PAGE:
A great example of teaching stewardship is what Victory Church in Atlanta, GA, is doing. They have provided for their members stewardship training during this season. 

3. Having a strong online presence

Churches that have multiple ways for their members to give digitally are more likely to continue to be financially stable through the crisis. 

Church has changed. How people engage with their local church has changed. Digital engagement with your local church is not just nice to have, it’s a must-have for you to stay relevant in the coming days. While this season of COVID-19 will eventually be over, science says that it could pop up again in the future. And things like it are probably going to be a reality in the future as well. Wisdom would demand from us as leaders to be prepared. An online campus—the ability to connect with people online for ministry and services—is an expectation for modern ministry. Letting people understand that giving online is just as valid before the Lord as giving through envelopes is a key missional strategy moving forward. 

Having a website allows you to have an online ministry, a place where people can go 24/7 to hear about Jesus Christ and get connected in your community. Check out our website builder, StartSITES, and create a website in 1 hour for your church or ministry. 

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4. Staying connected with their members

Churches that have built bridges of communication with their members throughout the week are far more likely to see the health of their ministry grow through this crisis. 

The lion’s share of the attention for online ministry has been around the Sunday services. But, churches that are thriving during these days have learned to leverage technology to do small groups, kids’ ministry, prayer ministry, classes, and more. A great question to your staff might be: If we had to move your ministry online, how could we do that in a life-giving way? The key is to start connecting with your members between Sundays.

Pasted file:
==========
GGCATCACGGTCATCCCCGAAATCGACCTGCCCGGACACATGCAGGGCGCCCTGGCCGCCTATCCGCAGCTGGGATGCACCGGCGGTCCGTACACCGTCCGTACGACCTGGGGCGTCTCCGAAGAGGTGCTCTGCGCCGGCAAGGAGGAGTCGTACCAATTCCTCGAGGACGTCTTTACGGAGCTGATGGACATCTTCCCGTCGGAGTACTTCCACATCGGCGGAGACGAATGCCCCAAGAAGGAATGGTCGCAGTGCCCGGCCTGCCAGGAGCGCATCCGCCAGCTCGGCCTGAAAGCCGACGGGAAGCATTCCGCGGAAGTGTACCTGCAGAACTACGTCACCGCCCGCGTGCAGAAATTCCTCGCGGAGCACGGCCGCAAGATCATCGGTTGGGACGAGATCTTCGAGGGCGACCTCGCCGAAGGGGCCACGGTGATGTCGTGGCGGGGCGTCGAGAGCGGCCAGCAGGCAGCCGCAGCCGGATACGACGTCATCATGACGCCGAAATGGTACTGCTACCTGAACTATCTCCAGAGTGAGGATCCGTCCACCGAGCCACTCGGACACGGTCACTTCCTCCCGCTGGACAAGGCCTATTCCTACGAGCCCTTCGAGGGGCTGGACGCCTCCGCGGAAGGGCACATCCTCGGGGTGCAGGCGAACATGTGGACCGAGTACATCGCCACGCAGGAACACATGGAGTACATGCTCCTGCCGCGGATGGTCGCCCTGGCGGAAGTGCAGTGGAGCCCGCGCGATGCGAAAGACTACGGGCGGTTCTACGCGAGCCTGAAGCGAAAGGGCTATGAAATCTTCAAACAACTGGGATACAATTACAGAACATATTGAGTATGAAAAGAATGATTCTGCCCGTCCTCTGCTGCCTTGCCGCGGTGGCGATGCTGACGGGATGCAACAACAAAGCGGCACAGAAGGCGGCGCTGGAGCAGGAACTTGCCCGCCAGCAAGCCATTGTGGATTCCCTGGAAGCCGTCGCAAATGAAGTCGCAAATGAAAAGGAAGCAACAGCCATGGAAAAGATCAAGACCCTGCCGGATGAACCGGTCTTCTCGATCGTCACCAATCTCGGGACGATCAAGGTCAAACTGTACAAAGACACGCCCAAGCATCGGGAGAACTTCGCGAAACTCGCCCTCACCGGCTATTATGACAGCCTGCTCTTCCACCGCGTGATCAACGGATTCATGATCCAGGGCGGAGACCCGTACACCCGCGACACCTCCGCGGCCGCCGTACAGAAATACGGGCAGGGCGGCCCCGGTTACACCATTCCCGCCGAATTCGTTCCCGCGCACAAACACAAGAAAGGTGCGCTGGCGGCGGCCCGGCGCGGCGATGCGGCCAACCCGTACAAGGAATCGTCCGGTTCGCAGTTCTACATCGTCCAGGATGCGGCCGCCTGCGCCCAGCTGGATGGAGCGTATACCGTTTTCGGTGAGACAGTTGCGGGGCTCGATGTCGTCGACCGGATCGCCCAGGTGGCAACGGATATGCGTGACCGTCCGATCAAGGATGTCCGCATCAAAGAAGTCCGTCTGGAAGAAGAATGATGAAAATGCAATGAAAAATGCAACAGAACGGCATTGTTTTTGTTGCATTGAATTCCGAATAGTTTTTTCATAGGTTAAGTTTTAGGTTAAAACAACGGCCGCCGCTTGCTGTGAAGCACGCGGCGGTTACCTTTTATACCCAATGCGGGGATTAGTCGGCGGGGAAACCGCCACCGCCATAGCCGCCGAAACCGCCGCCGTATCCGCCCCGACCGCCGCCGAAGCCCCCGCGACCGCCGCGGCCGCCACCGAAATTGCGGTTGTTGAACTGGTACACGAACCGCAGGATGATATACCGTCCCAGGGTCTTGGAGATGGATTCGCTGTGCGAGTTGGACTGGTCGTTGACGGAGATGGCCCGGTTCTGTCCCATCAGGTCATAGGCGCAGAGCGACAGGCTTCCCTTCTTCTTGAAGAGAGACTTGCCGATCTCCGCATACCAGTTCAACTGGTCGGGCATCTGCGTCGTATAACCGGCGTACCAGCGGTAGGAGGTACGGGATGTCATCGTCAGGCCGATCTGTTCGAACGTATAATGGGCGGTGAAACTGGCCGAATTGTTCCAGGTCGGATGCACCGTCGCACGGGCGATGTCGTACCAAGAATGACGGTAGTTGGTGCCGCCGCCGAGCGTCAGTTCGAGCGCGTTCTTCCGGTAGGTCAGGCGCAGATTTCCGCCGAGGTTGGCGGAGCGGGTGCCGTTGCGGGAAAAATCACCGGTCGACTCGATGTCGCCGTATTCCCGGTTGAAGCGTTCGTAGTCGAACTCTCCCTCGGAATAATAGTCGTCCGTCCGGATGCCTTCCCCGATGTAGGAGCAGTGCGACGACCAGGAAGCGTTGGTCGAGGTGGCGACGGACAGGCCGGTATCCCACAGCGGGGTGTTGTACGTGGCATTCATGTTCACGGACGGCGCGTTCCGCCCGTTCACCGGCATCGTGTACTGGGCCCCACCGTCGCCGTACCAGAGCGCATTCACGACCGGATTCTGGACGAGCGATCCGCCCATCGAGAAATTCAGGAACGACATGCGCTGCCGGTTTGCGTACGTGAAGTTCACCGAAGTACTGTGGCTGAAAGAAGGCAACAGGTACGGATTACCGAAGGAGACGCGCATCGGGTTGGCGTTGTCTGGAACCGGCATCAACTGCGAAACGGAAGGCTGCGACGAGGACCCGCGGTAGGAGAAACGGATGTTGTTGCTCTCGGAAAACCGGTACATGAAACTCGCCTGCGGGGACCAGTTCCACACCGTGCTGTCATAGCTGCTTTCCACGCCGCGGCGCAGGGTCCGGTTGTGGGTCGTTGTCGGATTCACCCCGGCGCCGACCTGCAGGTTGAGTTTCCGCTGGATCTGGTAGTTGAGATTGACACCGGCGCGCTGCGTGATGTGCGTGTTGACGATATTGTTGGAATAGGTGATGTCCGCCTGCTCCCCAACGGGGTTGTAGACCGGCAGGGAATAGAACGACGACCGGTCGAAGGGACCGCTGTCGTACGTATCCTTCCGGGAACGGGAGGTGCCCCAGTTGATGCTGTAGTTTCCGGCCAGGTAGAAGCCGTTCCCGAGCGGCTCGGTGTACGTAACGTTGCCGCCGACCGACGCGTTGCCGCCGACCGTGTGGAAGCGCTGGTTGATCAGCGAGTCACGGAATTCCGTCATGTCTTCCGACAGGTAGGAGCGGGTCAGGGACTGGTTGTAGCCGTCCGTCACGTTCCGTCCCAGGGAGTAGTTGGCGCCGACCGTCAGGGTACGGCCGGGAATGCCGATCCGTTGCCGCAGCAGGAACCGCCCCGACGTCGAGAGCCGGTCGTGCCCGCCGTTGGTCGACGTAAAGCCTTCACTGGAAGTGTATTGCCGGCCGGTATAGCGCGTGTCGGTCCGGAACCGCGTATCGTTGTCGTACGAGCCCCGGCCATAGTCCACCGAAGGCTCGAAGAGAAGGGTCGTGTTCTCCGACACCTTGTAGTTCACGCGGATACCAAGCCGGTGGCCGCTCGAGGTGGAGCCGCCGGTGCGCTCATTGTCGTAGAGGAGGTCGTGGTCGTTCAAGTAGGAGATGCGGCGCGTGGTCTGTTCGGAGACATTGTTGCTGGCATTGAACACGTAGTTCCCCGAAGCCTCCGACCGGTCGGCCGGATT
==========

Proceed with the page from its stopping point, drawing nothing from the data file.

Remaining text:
A great example of this is how Pastor Manny Rivera, of Discover Life Church, repositioned his church to do digital family devotions during the week. His devotional times have served to increase participation and influence in the community during this crisis. 

5. Applying wisdom to their financial decisions

Churches that have a team helping with their finances are much more likely to have the wisdom needed to navigate through a season of economic fluidity. 

There is wisdom in a multitude of counselors. There are a few areas where this tangible reality is felt more than in the area of our finances. A bookkeeper can be the unbiased, third party that can help you decipher the state of your finances and help you have all of the information you need to make wise, informed decisions. It’s your bookkeeper that allows you to keep your vision clear and develop a road map, even during times of economic fluidity. Don’t try to lead your finances alone. 

Recently, we received this feedback from clients using a StartCHURCH Bookkeeper

“I wanted to say thank you so much for the reports you sent. Because of how rough our year has started tithe wise and how we can see it fully in the reports, we are having a budget meeting Tuesday to see where we can save money and make adjustments. I just wanted you to know that your job is providing us a great tool to help us." - Pastor Felicia

 “Thank you so much for working with us. I feel so confident and ready with the information and reports you have sent. Were applying for a loan towards the end of the year, and because of StartCHURCH’s help, we feel confident!" - Pastor Jorge

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Are you ready to thrive?

What about you? Have these qualities been a part of your church or your church’s response to COVID-19? If not, it’s not too late! You can start to engage in the “new normal” of doing ministry in a time of crisis and begin to strengthen your financial foundation. 

You must keep moving toward the call of God on your life for that ministry or church He has placed on your heart. We created the Leading Through Crisis video course for ministry leaders and pastors to have a guide as they lead through times of distress and uncertainty. Purchase the video course for 50% off now through Sunday, May 31st.

 While these can be trying times for many churches, I do believe that we can do things now to position ourselves to be successful over the coming days. Consider what's right for you and take steps to prepare for your future. If we can serve you at StartCHURCH any way, please feel free to call us today at 877-494-4655

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Please feel free to comment. We always appreciate good dialogue. However, we do moderate each comment to ensure that it is on topic and not derogatory to other participants. We ask that you keep your comments brief and pertinent to the topic so that others may benefit.

Raul Rivera